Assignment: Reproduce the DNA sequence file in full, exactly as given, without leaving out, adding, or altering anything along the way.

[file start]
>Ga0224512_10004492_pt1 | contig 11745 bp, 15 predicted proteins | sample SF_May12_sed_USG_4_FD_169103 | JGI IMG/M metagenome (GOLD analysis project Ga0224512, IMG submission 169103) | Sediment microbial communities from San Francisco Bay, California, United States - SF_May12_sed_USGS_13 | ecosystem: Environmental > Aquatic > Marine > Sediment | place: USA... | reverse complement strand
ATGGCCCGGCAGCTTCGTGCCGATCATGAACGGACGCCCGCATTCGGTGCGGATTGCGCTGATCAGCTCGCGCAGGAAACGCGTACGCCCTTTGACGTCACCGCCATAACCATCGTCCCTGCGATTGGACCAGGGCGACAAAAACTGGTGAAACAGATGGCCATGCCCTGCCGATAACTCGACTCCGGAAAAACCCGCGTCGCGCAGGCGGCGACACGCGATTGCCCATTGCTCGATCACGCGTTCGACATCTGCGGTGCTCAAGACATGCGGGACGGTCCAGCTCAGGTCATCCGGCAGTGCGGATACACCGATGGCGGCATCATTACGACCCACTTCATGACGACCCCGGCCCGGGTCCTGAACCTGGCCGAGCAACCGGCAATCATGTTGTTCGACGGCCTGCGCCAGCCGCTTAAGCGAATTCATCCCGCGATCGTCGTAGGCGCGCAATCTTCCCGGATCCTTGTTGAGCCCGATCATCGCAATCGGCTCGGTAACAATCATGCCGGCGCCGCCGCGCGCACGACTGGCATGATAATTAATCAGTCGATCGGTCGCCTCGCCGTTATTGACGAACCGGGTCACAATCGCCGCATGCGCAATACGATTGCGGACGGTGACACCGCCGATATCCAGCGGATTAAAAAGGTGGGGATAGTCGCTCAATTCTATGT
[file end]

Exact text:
>Ga0224512_10004492_pt1 | contig 11745 bp, 15 predicted proteins | sample SF_May12_sed_USG_4_FD_169103 | JGI IMG/M metagenome (GOLD analysis project Ga0224512, IMG submission 169103) | Sediment microbial communities from San Francisco Bay, California, United States - SF_May12_sed_USGS_13 | ecosystem: Environmental > Aquatic > Marine > Sediment | place: USA... | reverse complement strand
ATGGCCCGGCAGCTTCGTGCCGATCATGAACGGACGCCCGCATTCGGTGCGGATTGCGCTGATCAGCTCGCGCAGGAAACGCGTACGCCCTTTGACGTCACCGCCATAACCATCGTCCCTGCGATTGGACCAGGGCGACAAAAACTGGTGAAACAGATGGCCATGCCCTGCCGATAACTCGACTCCGGAAAAACCCGCGTCGCGCAGGCGGCGACACGCGATTGCCCATTGCTCGATCACGCGTTCGACATCTGCGGTGCTCAAGACATGCGGGACGGTCCAGCTCAGGTCATCCGGCAGTGCGGATACACCGATGGCGGCATCATTACGACCCACTTCATGACGACCCCGGCCCGGGTCCTGAACCTGGCCGAGCAACCGGCAATCATGTTGTTCGACGGCCTGCGCCAGCCGCTTAAGCGAATTCATCCCGCGATCGTCGTAGGCGCGCAATCTTCCCGGATCCTTGTTGAGCCCGATCATCGCAATCGGCTCGGTAACAATCATGCCGGCGCCGCCGCGCGCACGACTGGCATGATAATTAATCAGTCGATCGGTCGCCTCGCCGTTATTGACGAACCGGGTCACAATCGCCGCATGCGCAATACGATTGCGGACGGTGACACCGCCGATATCCAGCGGATTAAAAAGGTGGGGATAGTCGCTCAATTCTATGT